root of X 2 + 3 ∈ Q(±)[X], so the degree of Q(±, i 3) over Q(±) is a most 2, and therefore
is exactly 2. Thus
√ √
[K : Q] = [Q(±, i 3) : Q] = [Q(±, i 3) : Q(±)][Q(±) : Q] = 2 — 3 = 6.

Problems For Section 3.2
1. Find a splitting ¬eld for f (X) = X 2 ’ 4X + 4 over Q.
2. Find a splitting ¬eld K for f (X) = X 2 ’ 2X + 4 over Q, and determine the degree of
K over Q.
8 CHAPTER 3. FIELD FUNDAMENTALS

3. Find a splitting ¬eld K for f (X) = X 4 ’ 2 over Q, and determine [K : Q].
4. Let C be a family of polynomials over F , and let K be an extension of F . Show that
the following two conditions are equivalent:
(a) Each f ∈ C splits over K, but if F ¤ K < K, then it is not true that each f ∈ C
splits over K .
(b) Each f ∈ C splits over K, and K is generated over F by the roots of all the
polynomials in C.
If one, and hence both, of these conditions are satis¬ed, we say that K is a splitting
¬eld for C over F .
5. Suppose that K is a splitting ¬eld for the ¬nite set of polynomials {f1 , . . . , fr } over F .
Express K as a splitting ¬eld for a single polynomial f over F .
6. If m and n are √ √ square-free positive integers greater than 1, show that the
distinct
splitting ¬eld Q( m, n) of (X 2 ’ m)(X 2 ’ n) has degree 4 over Q.


3.3 Algebraic Closures
If f is a polynomial of degree n over the rationals or the reals, or more generally over
the complex numbers, then f need not have any rational roots, or even real roots, but we
know that f always has n complex roots, counting multiplicity. This favorable situation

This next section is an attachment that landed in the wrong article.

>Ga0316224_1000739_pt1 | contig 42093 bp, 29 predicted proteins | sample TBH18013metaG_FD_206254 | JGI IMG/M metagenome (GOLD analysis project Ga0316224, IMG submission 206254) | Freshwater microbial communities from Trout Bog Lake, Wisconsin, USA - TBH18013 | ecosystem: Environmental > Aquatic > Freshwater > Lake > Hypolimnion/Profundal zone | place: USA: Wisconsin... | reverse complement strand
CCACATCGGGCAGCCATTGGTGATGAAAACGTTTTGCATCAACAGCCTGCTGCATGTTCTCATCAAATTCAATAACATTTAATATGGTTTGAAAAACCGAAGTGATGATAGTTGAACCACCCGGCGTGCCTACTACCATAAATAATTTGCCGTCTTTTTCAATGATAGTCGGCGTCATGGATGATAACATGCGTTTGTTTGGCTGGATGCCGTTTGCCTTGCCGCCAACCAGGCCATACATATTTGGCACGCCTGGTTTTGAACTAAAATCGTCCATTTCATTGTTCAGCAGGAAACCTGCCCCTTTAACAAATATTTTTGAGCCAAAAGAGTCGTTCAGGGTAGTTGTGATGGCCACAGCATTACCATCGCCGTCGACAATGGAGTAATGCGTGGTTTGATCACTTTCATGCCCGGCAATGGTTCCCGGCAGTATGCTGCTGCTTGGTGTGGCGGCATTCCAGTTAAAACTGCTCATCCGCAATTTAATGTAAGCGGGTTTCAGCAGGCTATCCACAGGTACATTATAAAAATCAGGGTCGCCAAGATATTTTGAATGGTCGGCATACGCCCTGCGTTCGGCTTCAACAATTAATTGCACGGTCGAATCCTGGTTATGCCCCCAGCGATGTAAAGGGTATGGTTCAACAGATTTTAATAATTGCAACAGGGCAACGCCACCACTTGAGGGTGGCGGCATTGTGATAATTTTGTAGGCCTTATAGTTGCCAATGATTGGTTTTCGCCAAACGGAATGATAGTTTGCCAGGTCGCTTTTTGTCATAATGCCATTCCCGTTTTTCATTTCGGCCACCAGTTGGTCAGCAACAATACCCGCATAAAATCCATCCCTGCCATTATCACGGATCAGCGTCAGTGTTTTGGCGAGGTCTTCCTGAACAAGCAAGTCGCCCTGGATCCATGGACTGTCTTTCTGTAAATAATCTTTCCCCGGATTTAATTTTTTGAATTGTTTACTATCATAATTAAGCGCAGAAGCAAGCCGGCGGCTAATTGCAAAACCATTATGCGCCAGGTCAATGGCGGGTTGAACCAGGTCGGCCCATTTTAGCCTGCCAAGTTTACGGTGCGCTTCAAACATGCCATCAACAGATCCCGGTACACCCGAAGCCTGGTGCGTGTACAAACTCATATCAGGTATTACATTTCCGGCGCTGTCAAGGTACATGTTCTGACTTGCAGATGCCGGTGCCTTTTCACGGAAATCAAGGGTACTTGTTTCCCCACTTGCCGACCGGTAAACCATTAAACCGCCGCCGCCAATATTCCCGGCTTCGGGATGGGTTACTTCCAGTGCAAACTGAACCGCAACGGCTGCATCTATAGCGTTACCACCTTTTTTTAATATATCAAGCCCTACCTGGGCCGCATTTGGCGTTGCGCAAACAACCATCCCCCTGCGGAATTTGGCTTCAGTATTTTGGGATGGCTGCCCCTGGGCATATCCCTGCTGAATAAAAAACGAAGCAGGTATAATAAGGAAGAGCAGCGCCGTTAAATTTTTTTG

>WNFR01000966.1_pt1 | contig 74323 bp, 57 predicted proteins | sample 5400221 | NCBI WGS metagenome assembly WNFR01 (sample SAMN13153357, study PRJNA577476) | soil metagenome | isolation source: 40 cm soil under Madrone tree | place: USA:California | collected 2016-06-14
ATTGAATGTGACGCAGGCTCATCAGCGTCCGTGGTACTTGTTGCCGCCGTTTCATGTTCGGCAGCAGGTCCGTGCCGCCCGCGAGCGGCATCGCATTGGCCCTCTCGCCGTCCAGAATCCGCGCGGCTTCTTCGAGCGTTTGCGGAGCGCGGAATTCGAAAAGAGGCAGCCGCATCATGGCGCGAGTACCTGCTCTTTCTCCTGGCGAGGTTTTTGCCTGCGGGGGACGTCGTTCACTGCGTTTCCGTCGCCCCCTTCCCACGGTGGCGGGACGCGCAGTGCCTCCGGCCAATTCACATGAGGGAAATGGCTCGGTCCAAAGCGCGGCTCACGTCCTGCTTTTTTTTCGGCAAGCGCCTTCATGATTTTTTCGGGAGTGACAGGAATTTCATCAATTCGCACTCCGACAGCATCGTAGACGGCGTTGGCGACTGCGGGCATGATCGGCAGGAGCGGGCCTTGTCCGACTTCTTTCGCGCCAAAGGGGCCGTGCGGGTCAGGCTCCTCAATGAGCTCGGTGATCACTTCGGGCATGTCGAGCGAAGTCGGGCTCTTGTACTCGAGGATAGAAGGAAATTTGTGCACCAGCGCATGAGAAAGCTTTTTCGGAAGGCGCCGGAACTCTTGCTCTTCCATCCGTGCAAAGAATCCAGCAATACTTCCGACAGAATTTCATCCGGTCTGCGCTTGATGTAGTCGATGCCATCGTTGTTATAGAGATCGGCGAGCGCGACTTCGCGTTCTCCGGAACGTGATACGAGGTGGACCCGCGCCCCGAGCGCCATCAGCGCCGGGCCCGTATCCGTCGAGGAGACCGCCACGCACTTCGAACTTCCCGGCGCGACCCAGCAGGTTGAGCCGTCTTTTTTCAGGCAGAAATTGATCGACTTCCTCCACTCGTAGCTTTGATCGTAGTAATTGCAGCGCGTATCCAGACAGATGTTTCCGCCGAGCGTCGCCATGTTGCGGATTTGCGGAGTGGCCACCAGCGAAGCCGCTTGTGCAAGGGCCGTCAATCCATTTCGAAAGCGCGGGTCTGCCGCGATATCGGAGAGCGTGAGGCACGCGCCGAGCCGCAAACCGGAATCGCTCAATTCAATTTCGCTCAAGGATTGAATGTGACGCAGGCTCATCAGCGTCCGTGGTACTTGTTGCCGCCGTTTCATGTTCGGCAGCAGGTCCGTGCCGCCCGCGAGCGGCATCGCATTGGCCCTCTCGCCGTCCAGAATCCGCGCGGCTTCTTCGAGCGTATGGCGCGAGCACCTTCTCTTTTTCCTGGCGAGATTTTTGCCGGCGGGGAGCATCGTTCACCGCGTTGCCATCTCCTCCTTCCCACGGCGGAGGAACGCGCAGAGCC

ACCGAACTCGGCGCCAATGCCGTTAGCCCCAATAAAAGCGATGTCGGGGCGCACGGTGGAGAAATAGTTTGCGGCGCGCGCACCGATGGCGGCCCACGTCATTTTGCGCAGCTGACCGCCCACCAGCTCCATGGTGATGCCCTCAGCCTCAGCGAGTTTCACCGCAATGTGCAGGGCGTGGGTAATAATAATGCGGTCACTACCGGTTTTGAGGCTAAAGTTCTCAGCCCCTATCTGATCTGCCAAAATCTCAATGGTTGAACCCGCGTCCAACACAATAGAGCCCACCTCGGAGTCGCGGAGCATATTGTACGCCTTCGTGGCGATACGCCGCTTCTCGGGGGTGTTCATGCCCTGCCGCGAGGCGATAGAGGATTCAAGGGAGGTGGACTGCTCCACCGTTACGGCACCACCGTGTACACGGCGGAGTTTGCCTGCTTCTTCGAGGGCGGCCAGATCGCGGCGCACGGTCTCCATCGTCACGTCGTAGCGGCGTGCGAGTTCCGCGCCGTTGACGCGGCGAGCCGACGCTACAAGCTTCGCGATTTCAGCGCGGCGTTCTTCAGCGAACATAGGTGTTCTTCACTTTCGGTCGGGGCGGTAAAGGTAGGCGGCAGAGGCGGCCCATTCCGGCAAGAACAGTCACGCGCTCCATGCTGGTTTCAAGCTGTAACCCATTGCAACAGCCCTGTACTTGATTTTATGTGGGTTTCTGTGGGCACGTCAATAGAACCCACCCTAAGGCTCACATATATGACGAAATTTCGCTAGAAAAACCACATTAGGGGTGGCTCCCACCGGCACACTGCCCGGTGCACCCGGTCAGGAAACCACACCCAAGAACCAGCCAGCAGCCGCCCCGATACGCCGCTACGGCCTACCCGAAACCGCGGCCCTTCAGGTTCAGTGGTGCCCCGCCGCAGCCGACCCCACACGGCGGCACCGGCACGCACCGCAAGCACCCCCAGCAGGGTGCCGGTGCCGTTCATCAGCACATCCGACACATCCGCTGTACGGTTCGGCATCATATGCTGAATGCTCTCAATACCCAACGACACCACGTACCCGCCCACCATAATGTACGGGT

can be duplicated for any ¬eld F , that is, we can construct an algebraic extension C of F
with the property that any polynomial in C[X] splits over C. There are many ways to
express this idea.


3.3.1 Proposition
If C is a ¬eld, the following conditions are equivalent:

(1) Every nonconstant polynomial f ∈ C[X] has at least one root in C.
(2) Every nonconstant polynomial f ∈ C[X] splits over C.
(3) Every irreducible polynomial f ∈ C[X] is linear.
(4) C has no proper algebraic extensions.

If any (and hence all) of these conditions are satis¬ed, we say that C is algebraically closed.

Proof. (1) implies (2): By (1) we may write f = (X ’ ±1 )g. Proceed inductively to show
that any nonconstant polynomial is a product of linear factors.
(2) implies (3): If f is an irreducible polynomial in C[X], then by (2.9.1), f is non-
constant. By (2), f is a product of linear factors. But f is irreducible, so there can be